Bombardier (TSX:BBD.B) Stock: Don’t Catch This Falling Knife

Is the market’s negative reaction to Bombardier (TSX:BBD.B) stock justified? Amit Singh has the answer.

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Bombardier (TSX:BBD.B) stock is witnessing immense selling pressure ever since it announced the sale of its Transportation division to Alstom. Meanwhile, a market sell-off amid fears of coronavirus spreading beyond China isn’t helping Bombardier’s case either. Bombardier stock has fallen by 57% so far this year. Meanwhile, it is down about 72% from its 52-week high of $2.93.

Why the market hates Bombardier stock

To give a background, cash-strapped Bombardier is finding ways to deleverage its balance sheet by divesting businesses. Notably, the company has a mountain of debt to be paid in the coming years. Bombardier’s adjusted-debt-to-adjusted-EBITDA ratio stood at 10.9 times at the end of 2019. However, the company is not generating enough cash. Divestiture of the Transportation division will enable Bombardier to pay off a significant portion of its debt and focus on the core Aviation segment. The company expects that the deal will provide it with enough ammo to drive profitable growth in the future.

In the first instance, the idea seems fair to divest assets and underperforming businesses to reduce debt. However, this is where the problem is. Bombardier generates more than half of its revenues from the Transportation division. In 2019, Bombardier posted revenues of $15.8 billion, out of which the Transportation segment contributed $8.3 billion. Meanwhile, the Aviation segment added $7.5 billion. In terms of backlog, the Transportation segment had an order backlog of $35.8 billion, while the Aviation segment had an order backlog of $16.3 billion.

Divestiture of the Transportation segment means Bombardier is exposing itself to a lot of risks. Investors are worried about how the company will fare with only one division, which is highly cyclical. The risk associated with the business aviation sector cannot be neglected, as an economic downturn could pose severe challenges.

Is the market overreacting?

The fundamental objective of Bombardier’s turnaround plan is to lower the debt load and infuse enough liquidity in the business to meet all contingencies. The company has successfully done that in the past. Bombardier sold its CRJ program and Aerostructures business, the proceeds from which helped in reducing net liabilities by $1 billion. The company’s decision to exit from the loss-making commercial aircraft business and the commercial aerospace business turned out to be prudent for all stakeholders.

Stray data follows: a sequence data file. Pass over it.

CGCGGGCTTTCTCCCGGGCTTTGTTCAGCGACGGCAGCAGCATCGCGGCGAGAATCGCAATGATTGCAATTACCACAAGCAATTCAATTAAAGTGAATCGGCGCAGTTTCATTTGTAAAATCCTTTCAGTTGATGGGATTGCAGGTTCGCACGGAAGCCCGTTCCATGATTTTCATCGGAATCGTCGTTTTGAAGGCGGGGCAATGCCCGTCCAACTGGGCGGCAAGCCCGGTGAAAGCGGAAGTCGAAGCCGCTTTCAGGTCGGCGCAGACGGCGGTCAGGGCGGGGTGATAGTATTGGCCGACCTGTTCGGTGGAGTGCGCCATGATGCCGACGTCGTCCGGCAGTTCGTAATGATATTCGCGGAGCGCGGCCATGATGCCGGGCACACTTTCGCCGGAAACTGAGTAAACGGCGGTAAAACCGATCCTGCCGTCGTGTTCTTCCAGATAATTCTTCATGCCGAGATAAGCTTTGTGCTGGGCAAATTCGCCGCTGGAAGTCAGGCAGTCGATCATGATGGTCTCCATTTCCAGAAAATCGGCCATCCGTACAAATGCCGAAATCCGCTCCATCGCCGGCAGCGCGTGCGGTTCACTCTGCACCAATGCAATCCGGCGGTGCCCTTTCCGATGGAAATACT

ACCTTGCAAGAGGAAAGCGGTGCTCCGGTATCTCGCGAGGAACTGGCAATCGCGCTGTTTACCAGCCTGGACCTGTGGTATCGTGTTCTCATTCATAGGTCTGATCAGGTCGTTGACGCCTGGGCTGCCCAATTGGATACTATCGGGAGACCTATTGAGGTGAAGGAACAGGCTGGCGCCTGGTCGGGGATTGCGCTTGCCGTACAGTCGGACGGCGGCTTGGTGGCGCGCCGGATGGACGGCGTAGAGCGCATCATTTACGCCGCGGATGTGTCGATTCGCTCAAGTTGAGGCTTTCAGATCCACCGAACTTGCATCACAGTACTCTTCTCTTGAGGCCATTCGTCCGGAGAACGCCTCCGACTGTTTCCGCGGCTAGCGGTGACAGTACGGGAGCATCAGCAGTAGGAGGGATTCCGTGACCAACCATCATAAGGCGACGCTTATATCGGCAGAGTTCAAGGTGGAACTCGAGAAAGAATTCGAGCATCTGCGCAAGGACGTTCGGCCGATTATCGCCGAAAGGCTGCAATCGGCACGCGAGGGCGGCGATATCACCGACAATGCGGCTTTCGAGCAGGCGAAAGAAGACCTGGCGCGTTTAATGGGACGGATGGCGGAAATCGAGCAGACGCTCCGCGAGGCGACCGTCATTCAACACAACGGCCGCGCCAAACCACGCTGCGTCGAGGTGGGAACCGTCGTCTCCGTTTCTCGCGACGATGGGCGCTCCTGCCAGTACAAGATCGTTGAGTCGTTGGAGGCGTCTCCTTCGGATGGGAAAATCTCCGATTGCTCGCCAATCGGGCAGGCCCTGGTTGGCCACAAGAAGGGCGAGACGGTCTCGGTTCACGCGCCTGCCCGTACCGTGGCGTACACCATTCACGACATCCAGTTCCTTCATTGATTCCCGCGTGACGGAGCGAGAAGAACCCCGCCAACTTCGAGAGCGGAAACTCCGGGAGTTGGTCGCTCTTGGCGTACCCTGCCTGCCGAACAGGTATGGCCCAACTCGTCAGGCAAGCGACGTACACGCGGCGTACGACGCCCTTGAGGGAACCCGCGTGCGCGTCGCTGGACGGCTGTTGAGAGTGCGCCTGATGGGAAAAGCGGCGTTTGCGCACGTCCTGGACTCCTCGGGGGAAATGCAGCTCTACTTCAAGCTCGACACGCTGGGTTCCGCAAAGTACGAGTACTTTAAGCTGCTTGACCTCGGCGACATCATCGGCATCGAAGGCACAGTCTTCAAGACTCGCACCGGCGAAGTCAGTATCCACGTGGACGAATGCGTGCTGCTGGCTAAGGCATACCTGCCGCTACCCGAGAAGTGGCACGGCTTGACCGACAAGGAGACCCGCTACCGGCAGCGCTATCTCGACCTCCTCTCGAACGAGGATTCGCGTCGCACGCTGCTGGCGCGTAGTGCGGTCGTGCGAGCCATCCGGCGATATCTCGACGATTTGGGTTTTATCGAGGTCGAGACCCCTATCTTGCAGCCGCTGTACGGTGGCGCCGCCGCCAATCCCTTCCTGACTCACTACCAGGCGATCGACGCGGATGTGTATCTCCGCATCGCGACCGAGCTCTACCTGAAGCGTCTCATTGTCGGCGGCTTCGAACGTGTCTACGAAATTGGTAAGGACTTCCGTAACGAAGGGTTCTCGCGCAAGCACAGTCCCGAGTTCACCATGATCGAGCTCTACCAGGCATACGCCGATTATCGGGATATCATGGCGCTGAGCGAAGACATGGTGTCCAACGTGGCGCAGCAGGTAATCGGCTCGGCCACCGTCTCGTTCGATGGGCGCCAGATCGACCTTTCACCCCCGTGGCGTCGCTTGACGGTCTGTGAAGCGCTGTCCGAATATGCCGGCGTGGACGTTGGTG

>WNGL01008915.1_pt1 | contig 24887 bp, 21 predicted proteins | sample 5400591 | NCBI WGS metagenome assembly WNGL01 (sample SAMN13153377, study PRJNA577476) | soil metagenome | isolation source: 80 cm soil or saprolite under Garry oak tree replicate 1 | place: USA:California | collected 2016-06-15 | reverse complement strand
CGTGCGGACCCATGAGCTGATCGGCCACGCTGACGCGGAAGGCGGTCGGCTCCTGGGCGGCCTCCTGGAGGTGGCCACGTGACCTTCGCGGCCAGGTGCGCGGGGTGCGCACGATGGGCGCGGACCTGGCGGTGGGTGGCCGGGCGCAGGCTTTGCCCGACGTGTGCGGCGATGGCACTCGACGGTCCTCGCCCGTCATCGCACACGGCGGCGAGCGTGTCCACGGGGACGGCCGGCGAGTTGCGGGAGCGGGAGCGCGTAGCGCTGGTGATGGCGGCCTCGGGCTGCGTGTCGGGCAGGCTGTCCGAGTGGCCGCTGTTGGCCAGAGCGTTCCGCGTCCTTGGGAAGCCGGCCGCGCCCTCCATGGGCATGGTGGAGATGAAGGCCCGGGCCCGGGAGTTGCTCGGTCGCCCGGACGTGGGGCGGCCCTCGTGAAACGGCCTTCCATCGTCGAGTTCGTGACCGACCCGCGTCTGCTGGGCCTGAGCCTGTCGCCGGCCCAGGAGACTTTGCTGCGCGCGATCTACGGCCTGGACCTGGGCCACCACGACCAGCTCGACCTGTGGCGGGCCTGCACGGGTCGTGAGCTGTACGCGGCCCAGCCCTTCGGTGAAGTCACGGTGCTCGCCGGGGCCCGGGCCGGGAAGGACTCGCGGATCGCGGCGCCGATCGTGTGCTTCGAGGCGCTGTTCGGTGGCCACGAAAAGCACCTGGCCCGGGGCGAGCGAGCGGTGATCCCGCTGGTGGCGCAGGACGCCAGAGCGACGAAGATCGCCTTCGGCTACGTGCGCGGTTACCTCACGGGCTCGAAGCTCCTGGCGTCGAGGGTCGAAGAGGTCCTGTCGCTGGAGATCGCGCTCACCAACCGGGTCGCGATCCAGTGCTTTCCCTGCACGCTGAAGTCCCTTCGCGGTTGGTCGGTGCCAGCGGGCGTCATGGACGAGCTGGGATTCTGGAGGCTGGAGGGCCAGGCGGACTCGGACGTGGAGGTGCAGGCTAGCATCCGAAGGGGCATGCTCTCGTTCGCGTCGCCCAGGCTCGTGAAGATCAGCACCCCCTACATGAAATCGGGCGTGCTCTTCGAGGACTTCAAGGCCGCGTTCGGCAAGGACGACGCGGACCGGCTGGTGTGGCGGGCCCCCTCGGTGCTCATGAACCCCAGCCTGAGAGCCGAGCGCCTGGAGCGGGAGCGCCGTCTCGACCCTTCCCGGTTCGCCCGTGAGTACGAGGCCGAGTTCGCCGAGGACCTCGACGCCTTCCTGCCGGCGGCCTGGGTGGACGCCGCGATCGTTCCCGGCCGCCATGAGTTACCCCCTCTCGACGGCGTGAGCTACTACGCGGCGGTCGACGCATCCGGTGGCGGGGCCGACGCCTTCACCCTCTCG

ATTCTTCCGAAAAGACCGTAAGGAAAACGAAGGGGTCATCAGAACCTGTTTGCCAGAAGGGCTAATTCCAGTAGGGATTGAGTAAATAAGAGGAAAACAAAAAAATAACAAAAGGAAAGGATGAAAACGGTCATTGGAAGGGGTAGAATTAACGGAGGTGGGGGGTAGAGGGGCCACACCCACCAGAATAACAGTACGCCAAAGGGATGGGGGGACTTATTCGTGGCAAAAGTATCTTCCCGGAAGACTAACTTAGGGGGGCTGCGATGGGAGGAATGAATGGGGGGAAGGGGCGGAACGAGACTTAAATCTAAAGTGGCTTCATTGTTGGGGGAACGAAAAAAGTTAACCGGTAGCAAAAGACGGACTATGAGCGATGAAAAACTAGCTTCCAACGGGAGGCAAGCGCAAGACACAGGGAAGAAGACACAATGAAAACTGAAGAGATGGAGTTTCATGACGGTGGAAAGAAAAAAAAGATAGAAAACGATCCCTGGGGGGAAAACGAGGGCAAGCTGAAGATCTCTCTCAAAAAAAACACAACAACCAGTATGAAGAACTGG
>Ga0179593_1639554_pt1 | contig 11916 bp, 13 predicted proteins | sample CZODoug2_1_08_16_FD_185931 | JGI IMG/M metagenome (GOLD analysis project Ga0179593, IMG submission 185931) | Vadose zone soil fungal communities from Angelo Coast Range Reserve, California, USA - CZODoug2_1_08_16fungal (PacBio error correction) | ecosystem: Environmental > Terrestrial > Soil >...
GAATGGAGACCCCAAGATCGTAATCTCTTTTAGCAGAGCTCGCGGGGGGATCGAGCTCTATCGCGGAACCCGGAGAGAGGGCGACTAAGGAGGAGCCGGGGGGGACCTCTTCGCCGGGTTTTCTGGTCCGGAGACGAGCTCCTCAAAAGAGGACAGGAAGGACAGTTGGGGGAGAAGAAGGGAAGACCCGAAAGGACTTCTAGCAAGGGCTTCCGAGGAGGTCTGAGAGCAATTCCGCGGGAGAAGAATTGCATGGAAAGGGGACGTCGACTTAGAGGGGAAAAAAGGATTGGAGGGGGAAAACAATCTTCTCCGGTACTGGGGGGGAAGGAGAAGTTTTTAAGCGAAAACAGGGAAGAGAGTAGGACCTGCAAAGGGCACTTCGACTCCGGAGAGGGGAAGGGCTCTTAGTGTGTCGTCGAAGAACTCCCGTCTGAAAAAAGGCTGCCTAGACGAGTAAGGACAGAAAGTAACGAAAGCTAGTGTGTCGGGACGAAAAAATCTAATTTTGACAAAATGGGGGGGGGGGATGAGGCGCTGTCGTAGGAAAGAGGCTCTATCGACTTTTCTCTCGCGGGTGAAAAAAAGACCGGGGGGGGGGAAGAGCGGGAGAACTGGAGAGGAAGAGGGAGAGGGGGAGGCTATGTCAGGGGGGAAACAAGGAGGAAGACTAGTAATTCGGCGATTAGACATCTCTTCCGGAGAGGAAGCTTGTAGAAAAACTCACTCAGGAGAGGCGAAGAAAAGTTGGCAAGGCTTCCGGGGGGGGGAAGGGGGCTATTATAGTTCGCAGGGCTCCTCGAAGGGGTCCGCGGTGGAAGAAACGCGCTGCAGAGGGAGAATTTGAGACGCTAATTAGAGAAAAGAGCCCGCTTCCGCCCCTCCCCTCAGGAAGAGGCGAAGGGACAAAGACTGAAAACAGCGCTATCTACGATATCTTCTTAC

However, the question remains whether the divestiture of the Transportation segment makes sense for Bombardier’s shareholders. The Transportation segment is facing production ramp-up challenges. Moreover, any delay in achieving technical milestones and software certifications results in additional costs for the company, which negatively impacts its cash flows.

If we look at the recent financial performance, the Aviation segment stands out on all fronts. The Aviation segment’s revenues increased 2% in 2019, as compared to a 7% decline in the Transportation segment’s revenues. Meanwhile, the Aviation segment’s adjusted EBITDA increased 26% year over year, while adjusted EBITDA margin expanded by 200 basis points. In comparison, the Transportation segment’s adjusted EBITDA plunged 75% year over year, while the adjusted EBITDA margin contracted by 690 basis points. The numbers indicate that the Transportation division is a drag on Bombardier’s financial performance.

The bottom line

Whether Bombardier’s decision to sell the Transportation division will have a positive impact on its financials remains a wait-and-watch story. Meanwhile, investors should pause before rushing to buy the Bombardier stock until the business shows some meaningful growth and liquidity improves.

This article represents the opinion of the writer, who may disagree with the “official” recommendation position of a Motley Fool premium service or advisor. We’re Motley! Questioning an investing thesis — even one of our own — helps us all think critically about investing and make decisions that help us become smarter, happier, and richer, so we sometimes publish articles that may not be in line with recommendations, rankings or other content.

Fool contributor Amit Singh has no position in any of the stocks mentioned.

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